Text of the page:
Yes, in Europe in the 1980s, I joined bad company and even led bad company. It was like I had to be bad to assert my young black identity – a kind of self-fulfilling prophecy. But, this is no excuse. I have four sisters and a brother who became doctors without ever being ‘bad’. I chose to be bad. My first brush with the law was when, as a teenager, I took my mother’s car without her consent and she reported the vehicle stolen. I came out of a night club, with my latest girlfriend, when the police, embarrassingly, arrested me by the vehicle. This began my negative, but, thankfully, short-lived, encounters with the law.

Eventually, it took a good police detective, who saw some goodness in me, to encourage me to rather support the system to fight crime. The author who goes by the name Margret Jackson writes: “In fact he Gabby was arrested with some friends in the United Kingdom during his youthful days when they attempted to rob a supermarket with toy guns.” I wish to state categorically that I was never arrested with some friends in the United Kingdom during my youthful days, or any other days, for attempting or succeeding in robbing a supermarket with toy guns or real guns. I do not have a criminal record in the United Kingdom or anywhere else. Yes, I have had problems with the law in the past in the UK but they were problems which attracted the kind of reprimand that is, by law and by now, spent – cleaned off. I may not be proud of my bad boy days, but I am proud of what I have disciplined myself to become in my adult years and I see my life as an example to parents, especially. Let us not give up on our children who turn out bad but rather encourage and support them to turn up good. I have never contested for public office and, indeed, per the Constitution of the Republic, I am free, both legally and morally, to apply for or be appointed to public office. Except, I have no such ambition.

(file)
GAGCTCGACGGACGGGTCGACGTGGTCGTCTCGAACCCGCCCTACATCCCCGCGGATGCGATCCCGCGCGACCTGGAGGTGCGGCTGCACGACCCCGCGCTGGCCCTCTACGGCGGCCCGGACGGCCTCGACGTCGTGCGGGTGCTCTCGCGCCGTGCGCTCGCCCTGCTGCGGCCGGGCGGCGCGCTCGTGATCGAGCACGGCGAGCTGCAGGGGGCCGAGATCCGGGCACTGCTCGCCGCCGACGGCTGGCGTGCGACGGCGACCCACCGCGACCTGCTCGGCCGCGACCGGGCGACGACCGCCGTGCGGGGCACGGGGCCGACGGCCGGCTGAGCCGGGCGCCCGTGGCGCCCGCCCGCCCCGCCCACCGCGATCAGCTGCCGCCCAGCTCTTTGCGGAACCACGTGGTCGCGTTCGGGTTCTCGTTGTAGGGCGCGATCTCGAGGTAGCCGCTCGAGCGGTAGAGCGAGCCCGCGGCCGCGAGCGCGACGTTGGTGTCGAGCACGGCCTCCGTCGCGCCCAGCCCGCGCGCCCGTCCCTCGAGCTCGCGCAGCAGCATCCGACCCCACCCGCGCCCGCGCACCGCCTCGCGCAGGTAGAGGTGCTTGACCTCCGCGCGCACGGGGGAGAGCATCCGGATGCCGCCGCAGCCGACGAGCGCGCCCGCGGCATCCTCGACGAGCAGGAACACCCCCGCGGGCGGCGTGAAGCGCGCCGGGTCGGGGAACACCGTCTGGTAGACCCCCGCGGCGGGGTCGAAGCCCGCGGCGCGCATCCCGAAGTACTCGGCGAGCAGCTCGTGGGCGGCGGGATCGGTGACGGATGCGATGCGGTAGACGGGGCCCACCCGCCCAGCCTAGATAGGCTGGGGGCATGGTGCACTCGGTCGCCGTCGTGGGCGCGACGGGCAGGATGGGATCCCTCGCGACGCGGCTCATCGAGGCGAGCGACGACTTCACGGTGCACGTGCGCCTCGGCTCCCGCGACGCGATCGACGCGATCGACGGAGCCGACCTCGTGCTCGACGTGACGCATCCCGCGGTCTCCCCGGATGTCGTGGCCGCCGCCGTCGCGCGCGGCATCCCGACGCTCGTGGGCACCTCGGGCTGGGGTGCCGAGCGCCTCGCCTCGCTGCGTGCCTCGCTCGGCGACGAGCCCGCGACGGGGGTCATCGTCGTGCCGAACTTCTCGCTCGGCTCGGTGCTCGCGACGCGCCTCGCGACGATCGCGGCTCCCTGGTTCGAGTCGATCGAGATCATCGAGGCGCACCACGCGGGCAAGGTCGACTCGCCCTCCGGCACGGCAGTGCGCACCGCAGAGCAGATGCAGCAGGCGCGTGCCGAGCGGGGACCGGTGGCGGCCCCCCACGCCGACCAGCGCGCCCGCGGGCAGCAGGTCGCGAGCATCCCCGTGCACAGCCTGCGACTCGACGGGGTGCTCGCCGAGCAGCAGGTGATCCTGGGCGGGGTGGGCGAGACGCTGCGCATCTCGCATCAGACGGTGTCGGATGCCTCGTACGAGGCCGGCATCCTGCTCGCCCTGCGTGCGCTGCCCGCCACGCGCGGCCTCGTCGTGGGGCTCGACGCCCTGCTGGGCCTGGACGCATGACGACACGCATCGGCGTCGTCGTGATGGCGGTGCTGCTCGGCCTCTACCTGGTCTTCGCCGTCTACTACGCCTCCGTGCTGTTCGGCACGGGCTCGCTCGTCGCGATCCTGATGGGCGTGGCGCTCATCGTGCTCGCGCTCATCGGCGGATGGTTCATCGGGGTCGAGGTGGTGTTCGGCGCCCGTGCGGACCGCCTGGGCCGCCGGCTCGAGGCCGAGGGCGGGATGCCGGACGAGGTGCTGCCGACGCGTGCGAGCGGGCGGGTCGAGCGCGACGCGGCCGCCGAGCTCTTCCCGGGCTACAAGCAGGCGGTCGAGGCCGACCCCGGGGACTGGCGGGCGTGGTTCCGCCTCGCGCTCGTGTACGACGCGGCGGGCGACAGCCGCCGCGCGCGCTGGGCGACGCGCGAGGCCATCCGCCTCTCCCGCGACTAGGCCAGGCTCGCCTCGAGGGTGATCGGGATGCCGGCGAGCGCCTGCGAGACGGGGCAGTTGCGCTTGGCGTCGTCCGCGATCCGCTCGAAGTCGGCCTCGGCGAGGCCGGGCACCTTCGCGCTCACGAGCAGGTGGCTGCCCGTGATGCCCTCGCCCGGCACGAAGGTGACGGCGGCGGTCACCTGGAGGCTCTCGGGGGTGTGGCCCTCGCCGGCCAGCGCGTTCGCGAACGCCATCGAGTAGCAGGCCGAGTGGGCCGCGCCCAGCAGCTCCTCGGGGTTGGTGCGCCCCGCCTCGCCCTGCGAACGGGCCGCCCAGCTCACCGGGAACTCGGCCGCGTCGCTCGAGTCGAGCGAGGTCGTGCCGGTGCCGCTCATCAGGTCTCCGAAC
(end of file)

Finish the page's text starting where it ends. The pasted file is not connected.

Over the last two decades, I have, as a journalist or otherwise, contributed to the consolidation of Ghana’s fledgling democracy and there is no stopping me now, at this moment that we have an opportunity to transform our nation. A little over a decade ago when I was preparing to move back to Ghana, the head of department of the law firm that I worked for in London, Mr Paul Gulbenkian (who’s also a judge) said these memorable words to me: “Asare, here [in the UK] you are a small fish in a big pond. But, in Ghana, I know you will be a big fish in a small pond.”

My response: “Thank you, Sir; I hope there will be enough water for me to breathe.”

Perhaps, I should have added, “And enough clean water to swim, Sir.” But, let me inform my detractors that I would not be cowed into silence. I am a strong believer in the manifest destiny of Ghana’s greatness. I believe that we are not fated to be poor, ignorant and destitute. In my own little, meaningful way, I will use every cell in my brain and every sinew in my muscle to support the social and economic transformation of our beloved country, Ghana. May God help me and all those who share this faith in Ghana and in Him.